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Snoring Devices


When researching a snoring device, you will likely be confronted with a litany of snake-oil cures. Sifting through them and separating the effective solutions from the duds, could end up being exhausting enough to actually cause a snoring problem.

There are some “anti-snore” devices which have gained more prominence than others. This is either because they have higher success rates, help prevent snoring for longer or have lower overall health implications. We listed some below and generally ranked them in order of snoring severity and invasiveness.

Snoring Pillow

Anti-snoring pillows come in a variety of forms and counteract various contributing factors of snoring, Mostly through, they raise the heads resting position so that the person’s breathing airways are more open, reducing the chances of snoring. And they discourage you rolling onto your back, which is the most common cause of snoring.

Additionally they are typically hypo-allergenic so as not to cause any type of allergic reaction with the dust, which can irritate the mucus membrane and cause snoring.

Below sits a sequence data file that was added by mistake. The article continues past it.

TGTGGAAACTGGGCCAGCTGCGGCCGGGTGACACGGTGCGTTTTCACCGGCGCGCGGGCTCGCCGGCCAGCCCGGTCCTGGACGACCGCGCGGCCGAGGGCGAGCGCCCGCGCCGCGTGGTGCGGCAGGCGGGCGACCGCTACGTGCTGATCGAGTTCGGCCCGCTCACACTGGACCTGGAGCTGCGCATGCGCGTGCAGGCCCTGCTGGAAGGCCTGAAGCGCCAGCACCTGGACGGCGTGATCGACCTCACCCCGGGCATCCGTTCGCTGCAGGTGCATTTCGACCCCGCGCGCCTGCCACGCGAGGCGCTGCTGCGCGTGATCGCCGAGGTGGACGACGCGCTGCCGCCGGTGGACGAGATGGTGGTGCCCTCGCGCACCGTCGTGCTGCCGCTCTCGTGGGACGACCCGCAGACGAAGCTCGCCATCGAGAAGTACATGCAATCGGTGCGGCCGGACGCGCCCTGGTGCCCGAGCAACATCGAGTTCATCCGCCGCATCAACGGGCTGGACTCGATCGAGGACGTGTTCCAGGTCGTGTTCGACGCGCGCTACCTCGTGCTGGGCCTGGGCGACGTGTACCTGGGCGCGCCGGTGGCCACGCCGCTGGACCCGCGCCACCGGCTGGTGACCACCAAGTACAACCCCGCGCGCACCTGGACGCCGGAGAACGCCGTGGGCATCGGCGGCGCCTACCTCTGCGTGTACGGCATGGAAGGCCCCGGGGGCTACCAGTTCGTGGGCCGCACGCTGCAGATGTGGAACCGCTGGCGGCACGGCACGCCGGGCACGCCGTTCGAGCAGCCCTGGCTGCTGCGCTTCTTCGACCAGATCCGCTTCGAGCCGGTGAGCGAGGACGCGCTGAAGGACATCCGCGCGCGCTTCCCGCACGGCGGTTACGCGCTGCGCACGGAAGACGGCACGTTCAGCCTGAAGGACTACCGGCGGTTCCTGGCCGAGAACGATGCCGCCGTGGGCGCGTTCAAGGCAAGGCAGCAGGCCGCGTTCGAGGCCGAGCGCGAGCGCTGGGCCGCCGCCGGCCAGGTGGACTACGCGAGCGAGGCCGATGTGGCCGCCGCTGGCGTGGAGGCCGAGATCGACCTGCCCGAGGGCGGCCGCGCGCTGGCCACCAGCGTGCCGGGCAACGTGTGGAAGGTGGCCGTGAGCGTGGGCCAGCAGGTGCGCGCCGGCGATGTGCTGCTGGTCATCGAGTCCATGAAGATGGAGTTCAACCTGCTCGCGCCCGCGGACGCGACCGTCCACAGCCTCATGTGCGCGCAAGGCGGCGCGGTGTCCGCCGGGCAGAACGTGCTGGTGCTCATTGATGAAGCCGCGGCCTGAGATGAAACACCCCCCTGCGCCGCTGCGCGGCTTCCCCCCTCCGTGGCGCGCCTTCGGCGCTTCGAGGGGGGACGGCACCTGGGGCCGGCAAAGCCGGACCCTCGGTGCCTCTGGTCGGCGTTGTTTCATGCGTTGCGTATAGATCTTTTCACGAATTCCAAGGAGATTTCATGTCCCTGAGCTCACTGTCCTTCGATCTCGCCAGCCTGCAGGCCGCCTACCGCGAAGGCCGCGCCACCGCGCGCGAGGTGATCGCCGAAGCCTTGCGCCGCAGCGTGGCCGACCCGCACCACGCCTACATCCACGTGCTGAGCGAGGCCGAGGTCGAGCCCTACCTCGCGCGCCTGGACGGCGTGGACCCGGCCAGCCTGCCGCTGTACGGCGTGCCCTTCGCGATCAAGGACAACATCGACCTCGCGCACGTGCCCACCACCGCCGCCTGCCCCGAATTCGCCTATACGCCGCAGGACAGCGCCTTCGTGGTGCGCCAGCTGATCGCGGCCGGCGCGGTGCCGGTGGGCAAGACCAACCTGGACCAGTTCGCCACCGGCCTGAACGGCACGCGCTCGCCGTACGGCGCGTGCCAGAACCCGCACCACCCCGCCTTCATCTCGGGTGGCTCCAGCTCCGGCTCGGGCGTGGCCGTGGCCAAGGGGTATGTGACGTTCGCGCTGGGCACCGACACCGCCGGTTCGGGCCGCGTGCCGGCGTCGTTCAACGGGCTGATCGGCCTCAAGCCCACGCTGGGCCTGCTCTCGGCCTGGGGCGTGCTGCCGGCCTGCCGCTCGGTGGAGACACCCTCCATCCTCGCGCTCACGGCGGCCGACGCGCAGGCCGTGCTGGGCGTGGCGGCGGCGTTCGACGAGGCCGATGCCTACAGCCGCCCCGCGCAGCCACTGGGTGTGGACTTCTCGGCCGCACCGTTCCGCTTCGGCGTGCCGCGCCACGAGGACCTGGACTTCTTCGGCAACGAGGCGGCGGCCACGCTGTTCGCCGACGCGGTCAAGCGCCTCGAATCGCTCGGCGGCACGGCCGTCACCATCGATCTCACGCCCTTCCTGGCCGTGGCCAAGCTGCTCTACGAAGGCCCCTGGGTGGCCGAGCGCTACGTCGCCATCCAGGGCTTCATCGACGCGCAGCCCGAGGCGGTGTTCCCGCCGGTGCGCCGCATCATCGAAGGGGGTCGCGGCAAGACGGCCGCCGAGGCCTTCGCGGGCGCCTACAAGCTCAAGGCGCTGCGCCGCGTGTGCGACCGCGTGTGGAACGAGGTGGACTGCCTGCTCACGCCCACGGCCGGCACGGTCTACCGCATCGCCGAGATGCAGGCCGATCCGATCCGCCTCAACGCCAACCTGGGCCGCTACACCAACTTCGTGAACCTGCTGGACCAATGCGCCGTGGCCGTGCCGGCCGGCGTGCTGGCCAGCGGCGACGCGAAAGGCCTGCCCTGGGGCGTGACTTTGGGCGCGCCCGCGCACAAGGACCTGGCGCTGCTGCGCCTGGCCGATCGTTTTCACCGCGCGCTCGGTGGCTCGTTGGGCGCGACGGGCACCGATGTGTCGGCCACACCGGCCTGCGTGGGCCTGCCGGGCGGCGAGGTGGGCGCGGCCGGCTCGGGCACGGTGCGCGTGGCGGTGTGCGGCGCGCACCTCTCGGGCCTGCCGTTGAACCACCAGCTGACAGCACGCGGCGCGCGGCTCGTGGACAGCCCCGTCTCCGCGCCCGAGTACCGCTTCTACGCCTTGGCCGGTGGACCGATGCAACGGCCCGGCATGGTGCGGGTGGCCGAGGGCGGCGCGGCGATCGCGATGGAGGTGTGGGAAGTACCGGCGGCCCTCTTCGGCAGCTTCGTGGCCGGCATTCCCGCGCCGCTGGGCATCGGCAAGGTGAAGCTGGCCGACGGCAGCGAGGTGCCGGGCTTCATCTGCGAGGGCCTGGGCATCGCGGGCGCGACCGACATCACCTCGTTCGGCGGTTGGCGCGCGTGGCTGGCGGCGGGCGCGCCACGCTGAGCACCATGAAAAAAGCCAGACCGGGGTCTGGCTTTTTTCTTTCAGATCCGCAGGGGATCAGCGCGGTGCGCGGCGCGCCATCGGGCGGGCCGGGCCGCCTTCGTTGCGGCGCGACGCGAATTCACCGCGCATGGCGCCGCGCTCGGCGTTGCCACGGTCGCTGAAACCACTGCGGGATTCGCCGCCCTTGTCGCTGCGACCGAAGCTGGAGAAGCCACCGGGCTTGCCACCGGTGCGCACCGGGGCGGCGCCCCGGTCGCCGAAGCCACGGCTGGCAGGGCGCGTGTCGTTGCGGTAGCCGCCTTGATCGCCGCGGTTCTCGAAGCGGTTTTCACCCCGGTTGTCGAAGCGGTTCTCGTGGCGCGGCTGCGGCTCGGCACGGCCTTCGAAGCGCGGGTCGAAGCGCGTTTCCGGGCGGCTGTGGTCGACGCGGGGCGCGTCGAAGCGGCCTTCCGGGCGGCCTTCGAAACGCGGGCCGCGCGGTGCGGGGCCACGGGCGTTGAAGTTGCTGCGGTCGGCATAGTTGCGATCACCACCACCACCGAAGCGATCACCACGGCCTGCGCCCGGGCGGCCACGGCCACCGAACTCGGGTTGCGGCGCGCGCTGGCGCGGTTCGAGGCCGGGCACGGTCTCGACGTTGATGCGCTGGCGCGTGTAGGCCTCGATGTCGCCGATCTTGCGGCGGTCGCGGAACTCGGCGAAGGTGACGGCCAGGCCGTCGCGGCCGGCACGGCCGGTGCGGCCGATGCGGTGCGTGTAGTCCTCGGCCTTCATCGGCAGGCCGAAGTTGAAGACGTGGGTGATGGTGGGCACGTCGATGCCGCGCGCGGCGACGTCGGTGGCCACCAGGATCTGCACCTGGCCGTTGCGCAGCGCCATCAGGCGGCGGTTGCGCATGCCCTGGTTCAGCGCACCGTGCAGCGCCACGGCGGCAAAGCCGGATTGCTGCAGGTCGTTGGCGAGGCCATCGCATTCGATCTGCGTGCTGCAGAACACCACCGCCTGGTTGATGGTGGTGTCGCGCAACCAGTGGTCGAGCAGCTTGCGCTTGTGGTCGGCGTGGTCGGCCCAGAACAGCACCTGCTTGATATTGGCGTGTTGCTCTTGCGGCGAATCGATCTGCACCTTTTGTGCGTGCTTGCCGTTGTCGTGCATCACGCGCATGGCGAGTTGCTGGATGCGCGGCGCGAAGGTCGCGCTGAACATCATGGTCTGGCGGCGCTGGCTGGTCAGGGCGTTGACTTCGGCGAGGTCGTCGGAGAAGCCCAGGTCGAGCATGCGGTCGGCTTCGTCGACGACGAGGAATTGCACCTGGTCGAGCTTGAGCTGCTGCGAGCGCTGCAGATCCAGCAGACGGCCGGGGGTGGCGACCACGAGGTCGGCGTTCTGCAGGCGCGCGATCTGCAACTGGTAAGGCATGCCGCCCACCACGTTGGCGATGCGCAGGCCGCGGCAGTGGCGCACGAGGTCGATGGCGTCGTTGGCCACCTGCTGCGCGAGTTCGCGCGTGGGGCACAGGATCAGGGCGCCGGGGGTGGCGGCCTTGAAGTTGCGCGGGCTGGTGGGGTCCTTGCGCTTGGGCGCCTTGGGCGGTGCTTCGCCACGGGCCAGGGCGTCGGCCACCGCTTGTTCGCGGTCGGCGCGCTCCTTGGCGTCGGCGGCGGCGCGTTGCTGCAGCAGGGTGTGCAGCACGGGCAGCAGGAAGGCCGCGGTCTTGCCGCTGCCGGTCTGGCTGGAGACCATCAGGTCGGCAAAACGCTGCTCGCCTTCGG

These pillows can be somewhat hit-or-miss with a snoring problem. It really depends on what factors are causing your snoring. In general though, they provide relief but don’t help more serious snoring problems.

Nasal Strips

These devices are a physical braces which are applied horizontally over the bridge of the nose (there are some which actually go into the nostrils) which are similar in appearance to a small plaster. The strips position your nasal passages to allow a better flow of air through them, reducing snoring.

As snoring devices go, these only really effective with mouth snorers. They also require daily replacement and can often cause a slight bruising around bridge which can be somewhat unsightly.

Mouthpieces

Dental mouth pieces for snoring can look similar to regular mouth-guards but are quite different. They push the lower jaw slightly forward which improves the passage of air stops the vibration of the soft palate and the uvula.

As a snore device, they are considered very effective and the results can be seen immediately. They only require replacement annually, on average so expenditure on the treatment is markedly lower. They’re also incredibly portable so you don’t have to worry about sleeping away from home.

Some people complain that they are uncomfortable at first. Although, this is typically because it takes a couple of nights to get used to or if they haven’t been moulded properly.

Continuous Positive Airway Pressure (CPAP) Machines

This isn’t a rather serious snoring device, as it’s a robust medical device used for obstructive sleep apnea. A pressurised mask connected to the CPAP machine is placed on the nose and streams air into the nasal passages.

The device does eliminate snoring but as a solution, it would be considered overkill. The mask restricts your movements and can be uncomfortable at times. It should really only be used for life threatening sleep apnea.

SnoreMate - 18 Oct 2012